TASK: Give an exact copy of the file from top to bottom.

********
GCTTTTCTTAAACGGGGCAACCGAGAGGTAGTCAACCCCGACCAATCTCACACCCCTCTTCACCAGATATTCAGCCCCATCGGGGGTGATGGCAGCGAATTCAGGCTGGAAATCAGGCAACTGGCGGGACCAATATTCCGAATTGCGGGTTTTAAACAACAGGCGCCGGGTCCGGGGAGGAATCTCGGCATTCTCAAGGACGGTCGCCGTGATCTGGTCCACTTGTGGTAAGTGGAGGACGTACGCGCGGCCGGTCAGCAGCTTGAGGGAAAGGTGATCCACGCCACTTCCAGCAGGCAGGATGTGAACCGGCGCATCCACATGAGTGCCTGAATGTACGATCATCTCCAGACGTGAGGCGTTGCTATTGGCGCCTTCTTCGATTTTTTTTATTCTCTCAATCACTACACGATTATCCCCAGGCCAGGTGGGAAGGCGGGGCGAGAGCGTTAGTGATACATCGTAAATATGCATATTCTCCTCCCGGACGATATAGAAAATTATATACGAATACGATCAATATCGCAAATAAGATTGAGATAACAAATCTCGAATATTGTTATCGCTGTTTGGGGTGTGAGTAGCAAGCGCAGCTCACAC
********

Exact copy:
GCTTTTCTTAAACGGGGCAACCGAGAGGTAGTCAACCCCGACCAATCTCACACCCCTCTTCACCAGATATTCAGCCCCATCGGGGGTGATGGCAGCGAATTCAGGCTGGAAATCAGGCAACTGGCGGGACCAATATTCCGAATTGCGGGTTTTAAACAACAGGCGCCGGGTCCGGGGAGGAATCTCGGCATTCTCAAGGACGGTCGCCGTGATCTGGTCCACTTGTGGTAAGTGGAGGACGTACGCGCGGCCGGTCAGCAGCTTGAGGGAAAGGTGATCCACGCCACTTCCAGCAGGCAGGATGTGAACCGGCGCATCCACATGAGTGCCTGAATGTACGATCATCTCCAGACGTGAGGCGTTGCTATTGGCGCCTTCTTCGATTTTTTTTATTCTCTCAATCACTACACGATTATCCCCAGGCCAGGTGGGAAGGCGGGGCGAGAGCGTTAGTGATACATCGTAAATATGCATATTCTCCTCCCGGACGATATAGAAAATTATATACGAATACGATCAATATCGCAAATAAGATTGAGATAACAAATCTCGAATATTGTTATCGCTGTTTGGGGTGTGAGTAGCAAGCGCAGCTCACAC